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  • 3 months without vehicle

    I've been without wheels for a month before virus, hopefully I will get great advice from a good forum!?

    1998 Contour 2.0L -

    Ran it out of gas then replaced fuel pump and filter, it has Spark and it wouldn't even stay running with starting fluid (I had to try) only backfires once... Did I did the engine? What can I do? Car has auto start, but I've never been able to get it to start when it ran. Please help!

    Thx,

    ​​​​​​Trevor

  • #2
    If it has those things, first verify that you have proper compression. If so, then your issue is one of timing.

    There are three things that make an engine run: spark, fuel, and compression. But these things generally have to occur at a specific time. If you spark on the exhaust stroke then nothing will happen. Assuming it is a fuel-injected engine, if the fuel is injected at the wrong time it will cause manifold wetting, and potentially icing, but also a poorly running engine or a no-start condition. This will not be an issue on a carbureted engine. if the camshaft(s) is(are) not correctly kept in time with the crankshaft the engine will not run well, if at all.

    To start: check compression. If it is high or low compared to specification your issue could lie there in the cylinders that are high/low. If it is high/low on all cylinders, then look for a cam timing issue. Check your timing chain or belt. Some engines are called interference engines meaning the valves and pistons just miss each other under normal operation. If your belt breaks in one, you will have bent the valves on at least all companion cylinders (based on firing order) this will require rebuilding or replacing your cylinder heads. Also, not getting proper airflow info an engine will lower compression, so look for airflow restrictions. If it's too high, it's either carbon build-up or retarded cam timing. You will not be able to check the vacuum until the engine is running.

    If you are hearing a backfire in the intake or firing into the exhaust manifold, check spark timing. This will be an incorrectly adjusted distributor or a faulty crankshaft position sensor or wiring *in most, but not all, vehicles - depending on engine management strategy. Each manufacturer does things a little differently*

    If you have an erratic poorly running issue, combined with strong gasoline or rotten egg smell, check fuel timing. This would most likely be due to a failed camshaft position sensor, on a fuel-injected car. Also, the intake manifold may be cold to the touch, if it is icing at all.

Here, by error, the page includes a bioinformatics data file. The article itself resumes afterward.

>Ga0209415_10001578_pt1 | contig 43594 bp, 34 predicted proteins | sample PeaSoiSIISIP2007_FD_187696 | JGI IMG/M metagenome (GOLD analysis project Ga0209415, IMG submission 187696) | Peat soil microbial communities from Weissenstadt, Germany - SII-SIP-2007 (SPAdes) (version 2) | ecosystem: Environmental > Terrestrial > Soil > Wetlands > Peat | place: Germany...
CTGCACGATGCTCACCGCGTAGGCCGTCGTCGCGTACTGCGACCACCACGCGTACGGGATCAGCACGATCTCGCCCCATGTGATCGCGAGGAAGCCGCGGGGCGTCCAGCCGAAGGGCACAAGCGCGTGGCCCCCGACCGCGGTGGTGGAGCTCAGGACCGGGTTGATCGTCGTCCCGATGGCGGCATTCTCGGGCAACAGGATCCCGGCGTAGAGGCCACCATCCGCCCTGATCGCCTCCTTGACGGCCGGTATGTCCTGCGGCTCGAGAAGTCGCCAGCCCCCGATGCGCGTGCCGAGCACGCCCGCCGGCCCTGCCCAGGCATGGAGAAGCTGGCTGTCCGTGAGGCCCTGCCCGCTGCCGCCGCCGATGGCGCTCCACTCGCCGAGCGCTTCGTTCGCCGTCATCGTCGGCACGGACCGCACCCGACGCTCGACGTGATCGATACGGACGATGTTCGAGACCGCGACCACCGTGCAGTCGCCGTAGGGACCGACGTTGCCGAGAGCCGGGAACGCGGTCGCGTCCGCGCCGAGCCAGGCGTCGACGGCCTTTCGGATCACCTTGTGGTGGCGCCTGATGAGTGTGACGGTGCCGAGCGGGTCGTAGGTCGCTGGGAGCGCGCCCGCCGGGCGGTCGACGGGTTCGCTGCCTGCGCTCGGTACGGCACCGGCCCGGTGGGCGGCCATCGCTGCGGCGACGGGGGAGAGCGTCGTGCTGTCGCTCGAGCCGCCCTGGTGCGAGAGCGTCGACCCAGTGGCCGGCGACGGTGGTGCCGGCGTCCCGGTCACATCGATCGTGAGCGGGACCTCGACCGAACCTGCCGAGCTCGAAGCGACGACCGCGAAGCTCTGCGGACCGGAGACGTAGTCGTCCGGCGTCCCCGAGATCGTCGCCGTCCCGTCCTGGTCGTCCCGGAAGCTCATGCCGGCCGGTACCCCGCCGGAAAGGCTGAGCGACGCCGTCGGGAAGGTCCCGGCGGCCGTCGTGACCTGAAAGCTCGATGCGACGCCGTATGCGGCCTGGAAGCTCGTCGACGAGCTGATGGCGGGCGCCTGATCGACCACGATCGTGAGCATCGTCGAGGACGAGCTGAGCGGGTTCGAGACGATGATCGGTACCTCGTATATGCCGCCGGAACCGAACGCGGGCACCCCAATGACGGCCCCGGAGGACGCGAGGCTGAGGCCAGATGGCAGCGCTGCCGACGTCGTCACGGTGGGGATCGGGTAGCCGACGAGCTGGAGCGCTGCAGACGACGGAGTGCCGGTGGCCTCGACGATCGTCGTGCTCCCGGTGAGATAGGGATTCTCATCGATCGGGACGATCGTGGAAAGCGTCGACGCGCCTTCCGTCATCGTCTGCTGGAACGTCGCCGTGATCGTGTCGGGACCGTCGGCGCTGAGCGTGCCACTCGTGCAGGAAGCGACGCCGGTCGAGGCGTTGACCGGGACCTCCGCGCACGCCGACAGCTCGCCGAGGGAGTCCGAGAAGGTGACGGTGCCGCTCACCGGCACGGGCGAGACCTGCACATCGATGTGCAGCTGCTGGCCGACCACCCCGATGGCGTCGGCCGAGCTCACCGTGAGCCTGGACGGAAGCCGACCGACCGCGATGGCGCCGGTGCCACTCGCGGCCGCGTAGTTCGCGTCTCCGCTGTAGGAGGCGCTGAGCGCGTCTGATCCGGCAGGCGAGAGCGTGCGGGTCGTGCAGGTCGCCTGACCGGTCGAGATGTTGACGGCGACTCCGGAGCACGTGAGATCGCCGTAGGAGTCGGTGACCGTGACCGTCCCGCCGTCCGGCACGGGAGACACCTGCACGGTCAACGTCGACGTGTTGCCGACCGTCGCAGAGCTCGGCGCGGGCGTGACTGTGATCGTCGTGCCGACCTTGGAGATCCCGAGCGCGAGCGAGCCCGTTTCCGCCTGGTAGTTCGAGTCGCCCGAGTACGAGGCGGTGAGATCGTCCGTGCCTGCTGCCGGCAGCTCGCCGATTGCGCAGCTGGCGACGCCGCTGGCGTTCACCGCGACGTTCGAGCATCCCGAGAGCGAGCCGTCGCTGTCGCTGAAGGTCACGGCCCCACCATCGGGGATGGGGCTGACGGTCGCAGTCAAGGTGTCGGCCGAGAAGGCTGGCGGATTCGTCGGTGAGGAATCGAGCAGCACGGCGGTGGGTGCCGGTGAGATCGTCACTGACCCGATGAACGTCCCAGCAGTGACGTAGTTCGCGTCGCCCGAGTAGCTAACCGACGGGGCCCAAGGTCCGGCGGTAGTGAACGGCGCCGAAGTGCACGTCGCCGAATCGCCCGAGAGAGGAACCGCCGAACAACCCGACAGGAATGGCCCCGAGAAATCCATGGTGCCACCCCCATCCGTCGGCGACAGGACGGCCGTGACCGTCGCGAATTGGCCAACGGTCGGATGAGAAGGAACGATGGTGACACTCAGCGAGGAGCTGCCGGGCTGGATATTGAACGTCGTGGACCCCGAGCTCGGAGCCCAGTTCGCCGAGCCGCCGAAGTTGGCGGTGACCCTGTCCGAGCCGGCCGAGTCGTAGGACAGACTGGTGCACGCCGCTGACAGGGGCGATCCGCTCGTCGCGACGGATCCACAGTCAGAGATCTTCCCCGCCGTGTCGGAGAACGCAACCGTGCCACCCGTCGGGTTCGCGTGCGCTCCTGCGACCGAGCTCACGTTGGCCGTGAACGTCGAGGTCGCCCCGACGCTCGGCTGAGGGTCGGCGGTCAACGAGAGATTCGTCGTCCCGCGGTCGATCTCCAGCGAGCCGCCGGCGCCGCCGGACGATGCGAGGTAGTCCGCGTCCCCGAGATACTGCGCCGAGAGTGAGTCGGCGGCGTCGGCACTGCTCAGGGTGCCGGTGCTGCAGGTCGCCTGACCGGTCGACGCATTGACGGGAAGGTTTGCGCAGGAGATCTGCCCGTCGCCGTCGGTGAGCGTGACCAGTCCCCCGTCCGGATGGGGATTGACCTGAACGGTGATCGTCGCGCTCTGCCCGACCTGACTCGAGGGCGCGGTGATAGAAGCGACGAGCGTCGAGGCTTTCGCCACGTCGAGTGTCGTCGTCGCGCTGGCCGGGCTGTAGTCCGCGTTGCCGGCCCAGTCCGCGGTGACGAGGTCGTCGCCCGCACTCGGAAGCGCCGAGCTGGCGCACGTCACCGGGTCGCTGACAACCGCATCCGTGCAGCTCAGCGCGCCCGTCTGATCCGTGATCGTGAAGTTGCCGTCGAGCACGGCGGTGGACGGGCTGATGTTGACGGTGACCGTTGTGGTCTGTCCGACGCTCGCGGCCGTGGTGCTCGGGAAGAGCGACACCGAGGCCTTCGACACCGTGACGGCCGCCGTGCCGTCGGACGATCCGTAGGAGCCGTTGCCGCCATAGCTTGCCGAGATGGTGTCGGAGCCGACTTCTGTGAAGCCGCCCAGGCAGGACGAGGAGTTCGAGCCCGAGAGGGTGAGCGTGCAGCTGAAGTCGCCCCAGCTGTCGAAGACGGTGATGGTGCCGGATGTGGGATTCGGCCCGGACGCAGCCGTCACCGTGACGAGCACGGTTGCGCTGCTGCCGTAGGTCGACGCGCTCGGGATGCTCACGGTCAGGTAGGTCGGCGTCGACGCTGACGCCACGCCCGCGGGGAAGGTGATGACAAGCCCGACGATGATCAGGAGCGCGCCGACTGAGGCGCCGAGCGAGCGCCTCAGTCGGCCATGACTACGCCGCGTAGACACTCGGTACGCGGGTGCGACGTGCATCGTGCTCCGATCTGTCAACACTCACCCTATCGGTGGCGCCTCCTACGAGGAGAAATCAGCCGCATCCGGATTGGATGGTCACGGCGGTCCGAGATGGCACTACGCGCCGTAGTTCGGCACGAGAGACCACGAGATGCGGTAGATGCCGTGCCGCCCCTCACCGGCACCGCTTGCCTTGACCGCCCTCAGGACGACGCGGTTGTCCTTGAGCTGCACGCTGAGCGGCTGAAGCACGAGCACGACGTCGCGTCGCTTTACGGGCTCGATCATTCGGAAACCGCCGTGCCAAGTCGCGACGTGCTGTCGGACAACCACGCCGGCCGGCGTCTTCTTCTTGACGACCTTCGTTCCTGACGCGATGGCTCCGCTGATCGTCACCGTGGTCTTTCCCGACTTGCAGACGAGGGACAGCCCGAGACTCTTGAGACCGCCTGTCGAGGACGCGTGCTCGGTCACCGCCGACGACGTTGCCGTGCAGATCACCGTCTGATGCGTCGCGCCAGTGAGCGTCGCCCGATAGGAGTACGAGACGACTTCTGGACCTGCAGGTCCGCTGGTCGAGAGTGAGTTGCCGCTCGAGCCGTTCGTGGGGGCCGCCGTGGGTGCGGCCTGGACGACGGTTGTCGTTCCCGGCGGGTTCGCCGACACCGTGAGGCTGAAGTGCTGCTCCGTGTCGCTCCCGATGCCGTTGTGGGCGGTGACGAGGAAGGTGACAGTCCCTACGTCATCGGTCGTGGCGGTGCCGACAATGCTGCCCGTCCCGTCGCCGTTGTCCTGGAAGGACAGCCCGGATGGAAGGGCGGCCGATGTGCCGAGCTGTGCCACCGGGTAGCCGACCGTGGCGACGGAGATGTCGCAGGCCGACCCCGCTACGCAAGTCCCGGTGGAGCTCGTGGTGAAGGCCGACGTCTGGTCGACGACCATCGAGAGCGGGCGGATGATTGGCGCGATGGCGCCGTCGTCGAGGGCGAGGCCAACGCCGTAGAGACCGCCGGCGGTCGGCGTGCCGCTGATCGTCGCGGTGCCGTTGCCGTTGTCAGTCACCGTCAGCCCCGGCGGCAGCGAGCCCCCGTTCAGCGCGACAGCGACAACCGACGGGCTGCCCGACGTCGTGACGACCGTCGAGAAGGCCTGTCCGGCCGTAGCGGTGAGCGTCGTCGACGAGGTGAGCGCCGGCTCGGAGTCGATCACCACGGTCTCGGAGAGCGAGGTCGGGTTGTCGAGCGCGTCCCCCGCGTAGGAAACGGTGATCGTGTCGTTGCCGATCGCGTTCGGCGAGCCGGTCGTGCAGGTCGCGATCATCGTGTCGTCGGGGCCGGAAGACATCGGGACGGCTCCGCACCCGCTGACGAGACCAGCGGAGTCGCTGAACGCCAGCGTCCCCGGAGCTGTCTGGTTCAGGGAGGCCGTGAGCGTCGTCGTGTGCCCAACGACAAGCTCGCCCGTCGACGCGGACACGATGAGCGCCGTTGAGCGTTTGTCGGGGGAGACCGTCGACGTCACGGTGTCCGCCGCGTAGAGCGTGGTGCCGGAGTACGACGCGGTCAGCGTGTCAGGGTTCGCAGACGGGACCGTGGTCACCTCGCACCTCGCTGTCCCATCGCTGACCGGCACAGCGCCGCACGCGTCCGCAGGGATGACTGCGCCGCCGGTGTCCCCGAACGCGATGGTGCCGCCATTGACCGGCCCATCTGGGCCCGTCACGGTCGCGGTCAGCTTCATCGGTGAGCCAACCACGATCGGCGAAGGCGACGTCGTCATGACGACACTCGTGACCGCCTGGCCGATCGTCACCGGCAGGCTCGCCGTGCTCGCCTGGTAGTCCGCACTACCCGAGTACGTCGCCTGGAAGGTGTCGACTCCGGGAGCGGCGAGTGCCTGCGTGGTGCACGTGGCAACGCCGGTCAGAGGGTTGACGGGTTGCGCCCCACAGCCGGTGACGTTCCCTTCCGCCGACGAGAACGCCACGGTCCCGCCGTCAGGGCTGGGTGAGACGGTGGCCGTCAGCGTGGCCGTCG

Comment


    • #3
      If it has those things, first verify that you have proper compression. If so, then your issue is one of timing.

      There are three things that make an engine run: spark, fuel, and compression. But these things generally have to occur at a specific time. If you spark on the exhaust stroke then nothing will happen. Assuming it is a fuel injected engine, if the fuel is injected at the wrong time it will cause manifold wetting, and potentially icing, but also a poor running engine or a no start condition. This will not be an issue on a carbureted engine. if the camshaft(s) is(are) not correctly kept in time with the crankshaft the engine will not run well, if at all.

      To start: check compression. If it is high or low compared to specification your issue could lie there in the cylinders that are high/low. If it is high/low on all cylinders, then look for a cam timing issue. Check your timing chain or belt. Some engines are called interference engines meaning the valves and pistons just miss each other under normal operation. If your belt breaks in one, you will have bent the valves on at least all companion cylinders (based on firing order) this will require rebuilding or replacing your cylinder heads. Also, not getting proper airflow info an engine will lower compression, so look for airflow restrictions. If it's too high, it's either carbon build-up or retarded cam timing. You will not be able to check the vacuum until the engine is running.

      If you are hearing a backfire in the intake or firing into the exhaust manifold, check spark timing. This will be an incorrectly adjusted distributor or a faulty crankshaft position sensor or wiring *in most, but not all, vehicles - depending on engine management strategy. Each manufacturer does things a little differently*

      If you have an erratic poorly running issue, combined with strong gasoline or rotten egg smell, check fuel timing. This would most likely be due to a failed camshaft position sensor, on a fuel-injected car. Also, the intake manifold may be cold to the touch, if it is icing at all.

      Comment

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